the community site for and by developmental biologists

Displaying posts with the tag: is_archive [Clear Filter]

The story of my heart, from the bottom of my heart (says the Zebrafish)

Posted by on June 23rd, 2020

I started off as quite little—just one cell, in fact. No heart, no brain, no blood flowed in me and yet, somehow I found the motivation in me to divide. One me made two and two mes made four, till many tiny mes made me a full-fledged embryo with a heart full of hope. As[…]

Graduate Student Position in Development of Brain Folding

Posted by on October 3rd, 2019

The Lawton Lab is seeking a talented and motivated graduate student to study the cell and tissue mechanics regulating cerebellar morphogenesis and brain folding.   The beautiful and robust folds of the human cerebral cortex and the cerebellum increase the synaptic volume and compartmentalize the neural circuits. We have previously shown that the murine cerebellum[…]

Inflate your embryo

Posted by on September 17th, 2019

How would you create a hole between two sticky surfaces? Simply crack it! At a first glance, trying to pull apart the two surfaces seems to be a good idea, but in practice, you might need a lot of energy. However, it seems that the mouse embryo has found a smart and efficient way to do[…]

Postdoc Helsinki: Models of organ pattern formation of morphogenesis

Posted by on July 19th, 2019

1.Basic job and project description: 1.Job/ project description: The postdoc could choose between three main research projects: a. Mathematical modeling of phenotypic evolution in populations with embryonic development. b. Mathematical modeling of gene network and embryonic development evolution. c. Mathematical modeling of organ development and their evolution in mammalian teeth or Drosophila wing or some[…]

Embryonic hydraulics triumphs

Posted by on June 26th, 2019

In this article I share with you a more personal, chronological account of how our story unfolds (recently published in Nature), and highlight some key events and insights that help guide the direction of the study, which are not described in the publication. Readers are welcome to refer to the publication for more technical details.[…]

Harvard / Mass General recruiting post-doc fellow to study craniofacial developmental genetics, using human iPSC, mouse and zebrafish models.

Posted by on May 1st, 2019

Job Title: Post-doctoral fellow.  Position is currently recruiting.  Minimum of 2-year commitment is required.   Job Description The Liao Laboratory at the Center for Regenerative Medicine at Massachusetts General Hospital in affiliation with the Division of Plastic Surgery and the Harvard Stem Cell Institute is seeking a highly motivated research fellow interested in craniofacial developmental biology[…]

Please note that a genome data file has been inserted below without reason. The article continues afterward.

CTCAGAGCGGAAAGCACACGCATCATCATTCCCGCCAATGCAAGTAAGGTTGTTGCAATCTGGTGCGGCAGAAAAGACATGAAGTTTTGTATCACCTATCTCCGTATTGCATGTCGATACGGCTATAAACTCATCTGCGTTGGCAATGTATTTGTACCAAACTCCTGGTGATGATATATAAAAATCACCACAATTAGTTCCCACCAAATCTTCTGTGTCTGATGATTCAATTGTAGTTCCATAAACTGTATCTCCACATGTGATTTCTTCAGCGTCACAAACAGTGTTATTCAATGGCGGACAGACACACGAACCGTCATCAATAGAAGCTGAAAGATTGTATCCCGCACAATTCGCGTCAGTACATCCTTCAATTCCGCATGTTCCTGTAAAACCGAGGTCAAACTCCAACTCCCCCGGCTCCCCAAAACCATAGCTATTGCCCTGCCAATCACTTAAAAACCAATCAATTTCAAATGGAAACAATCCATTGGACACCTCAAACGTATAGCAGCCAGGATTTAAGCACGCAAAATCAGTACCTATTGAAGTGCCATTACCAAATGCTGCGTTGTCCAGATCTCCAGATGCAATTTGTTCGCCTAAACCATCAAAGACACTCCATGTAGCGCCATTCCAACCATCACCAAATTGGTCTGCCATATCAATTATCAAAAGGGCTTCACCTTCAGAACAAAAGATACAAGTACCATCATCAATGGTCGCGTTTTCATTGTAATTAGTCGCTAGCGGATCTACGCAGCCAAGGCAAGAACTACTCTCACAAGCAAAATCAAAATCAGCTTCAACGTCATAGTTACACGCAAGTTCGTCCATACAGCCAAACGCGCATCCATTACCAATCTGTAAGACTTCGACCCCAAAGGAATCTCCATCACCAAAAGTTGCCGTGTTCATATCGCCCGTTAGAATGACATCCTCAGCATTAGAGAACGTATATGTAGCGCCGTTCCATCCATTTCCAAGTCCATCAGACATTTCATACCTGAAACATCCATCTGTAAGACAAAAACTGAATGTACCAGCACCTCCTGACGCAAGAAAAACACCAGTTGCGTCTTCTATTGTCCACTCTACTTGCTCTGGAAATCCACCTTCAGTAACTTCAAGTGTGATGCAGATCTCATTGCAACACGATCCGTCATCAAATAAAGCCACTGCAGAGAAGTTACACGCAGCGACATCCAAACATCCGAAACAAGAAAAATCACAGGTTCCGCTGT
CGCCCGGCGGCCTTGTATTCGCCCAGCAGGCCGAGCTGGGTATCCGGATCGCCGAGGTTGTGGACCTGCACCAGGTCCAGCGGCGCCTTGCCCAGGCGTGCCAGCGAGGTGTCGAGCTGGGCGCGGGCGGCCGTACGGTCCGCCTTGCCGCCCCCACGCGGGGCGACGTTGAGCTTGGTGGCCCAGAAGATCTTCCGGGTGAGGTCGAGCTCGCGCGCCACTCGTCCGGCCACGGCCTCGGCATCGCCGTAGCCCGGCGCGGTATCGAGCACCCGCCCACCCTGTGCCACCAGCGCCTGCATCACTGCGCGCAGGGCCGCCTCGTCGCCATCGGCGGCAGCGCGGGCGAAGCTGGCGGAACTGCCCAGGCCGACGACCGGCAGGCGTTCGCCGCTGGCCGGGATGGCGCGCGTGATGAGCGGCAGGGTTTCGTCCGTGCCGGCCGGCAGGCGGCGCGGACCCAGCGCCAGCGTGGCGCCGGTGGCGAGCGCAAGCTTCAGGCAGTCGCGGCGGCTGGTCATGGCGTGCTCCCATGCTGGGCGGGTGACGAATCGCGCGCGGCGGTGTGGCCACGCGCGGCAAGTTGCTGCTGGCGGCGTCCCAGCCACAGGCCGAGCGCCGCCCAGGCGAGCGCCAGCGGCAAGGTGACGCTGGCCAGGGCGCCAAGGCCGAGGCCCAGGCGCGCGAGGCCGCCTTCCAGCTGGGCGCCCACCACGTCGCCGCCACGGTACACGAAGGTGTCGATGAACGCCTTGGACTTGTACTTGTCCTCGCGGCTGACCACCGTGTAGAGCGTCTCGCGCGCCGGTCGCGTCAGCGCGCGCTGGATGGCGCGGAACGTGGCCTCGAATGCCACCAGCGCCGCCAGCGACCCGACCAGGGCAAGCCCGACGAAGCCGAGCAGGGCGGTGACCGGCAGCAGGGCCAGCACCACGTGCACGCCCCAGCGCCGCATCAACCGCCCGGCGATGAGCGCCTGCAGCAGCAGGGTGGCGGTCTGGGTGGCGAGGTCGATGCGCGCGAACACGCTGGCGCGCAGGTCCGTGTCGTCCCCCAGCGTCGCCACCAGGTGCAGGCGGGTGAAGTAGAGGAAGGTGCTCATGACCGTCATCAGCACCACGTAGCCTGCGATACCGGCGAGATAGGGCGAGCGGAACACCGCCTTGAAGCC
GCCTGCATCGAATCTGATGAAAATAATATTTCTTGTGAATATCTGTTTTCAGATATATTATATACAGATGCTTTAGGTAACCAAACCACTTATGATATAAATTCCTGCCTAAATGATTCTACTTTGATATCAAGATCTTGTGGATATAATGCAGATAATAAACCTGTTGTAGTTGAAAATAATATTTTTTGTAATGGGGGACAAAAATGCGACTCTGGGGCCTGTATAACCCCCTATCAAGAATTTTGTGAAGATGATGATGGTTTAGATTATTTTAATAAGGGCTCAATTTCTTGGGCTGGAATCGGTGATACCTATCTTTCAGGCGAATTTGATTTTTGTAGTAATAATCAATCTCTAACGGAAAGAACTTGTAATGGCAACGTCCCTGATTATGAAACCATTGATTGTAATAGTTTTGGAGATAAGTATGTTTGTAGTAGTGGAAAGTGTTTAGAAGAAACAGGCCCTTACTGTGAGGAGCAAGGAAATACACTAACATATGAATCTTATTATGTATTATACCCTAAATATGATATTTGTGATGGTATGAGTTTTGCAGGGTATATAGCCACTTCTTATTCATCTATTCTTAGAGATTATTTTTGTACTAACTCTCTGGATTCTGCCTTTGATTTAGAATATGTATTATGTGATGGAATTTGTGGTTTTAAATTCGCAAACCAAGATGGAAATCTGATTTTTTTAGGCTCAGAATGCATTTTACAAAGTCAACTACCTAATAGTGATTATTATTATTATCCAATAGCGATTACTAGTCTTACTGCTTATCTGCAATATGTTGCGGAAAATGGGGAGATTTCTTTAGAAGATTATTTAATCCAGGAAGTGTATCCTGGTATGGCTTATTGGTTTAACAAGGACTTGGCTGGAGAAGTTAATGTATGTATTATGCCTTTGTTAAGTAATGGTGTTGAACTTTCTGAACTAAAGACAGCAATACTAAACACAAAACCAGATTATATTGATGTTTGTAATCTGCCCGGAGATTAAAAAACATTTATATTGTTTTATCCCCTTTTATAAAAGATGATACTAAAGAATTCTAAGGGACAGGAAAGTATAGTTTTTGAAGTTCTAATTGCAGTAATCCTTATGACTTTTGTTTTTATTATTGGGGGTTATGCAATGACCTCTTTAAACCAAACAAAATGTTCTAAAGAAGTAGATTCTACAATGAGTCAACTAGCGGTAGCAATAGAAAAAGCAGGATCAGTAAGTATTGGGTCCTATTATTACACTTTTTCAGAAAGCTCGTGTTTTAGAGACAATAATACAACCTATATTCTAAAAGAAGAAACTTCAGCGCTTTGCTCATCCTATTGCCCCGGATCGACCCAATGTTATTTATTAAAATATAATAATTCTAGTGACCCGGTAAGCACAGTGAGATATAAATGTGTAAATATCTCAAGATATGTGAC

Sex combs in motion

Posted by on November 14th, 2018

Using computer simulations and mathematical modeling to study the evolution of morphogenesis   Juan N. Malagon and Ernest Ho tell the story behind their recent paper in PLOS Computational Biology. In the Larsen lab, we are interested in testing a 50-year old question: How do sex combs rotate in fruit flies? Despite extensive studies of the[…]

Plant Developmental Biologist – Imaging specialist -Tsiantis Lab, Cologne Germany

Posted by on November 14th, 2018

The department of Comparative Development and Genetics at the Max Planck Institute for Plant Breeding Research (MPIZ) is seeking a   Plant Developmental Biologist – Imaging specialist (50%)   The successful applicant will be involved in research and contribute to operations in the area of Genetics and Evolution of Morphogenesis under the direction of the[…]

Plant Developmental Biologist – Tsiantis Lab, Cologne Germany

Posted by on November 14th, 2018

The department of Comparative Development and Genetics at the Max Planck Institute for Plant Breeding Research (MPIZ) is seeking a   Plant Developmental Biologist   The successful applicant will be involved in research and contribute to operations in the area of Genetics and Evolution of Morphogenesis under the direction of the Director Prof. Miltos Tsiantis.[…]

Scaling the Fish: An L.A. Story

Posted by on October 18th, 2018

Jeff Rasmussen tells the story behind his recent paper from the Sagasti Lab in Dev Cell. This project began as an extension of my earlier postdoc work in Alvaro Sagasti’s lab investigating removal of axon debris following skin injuries in the larval zebrafish [1] and led me into scientific territory that I never anticipated. It[…]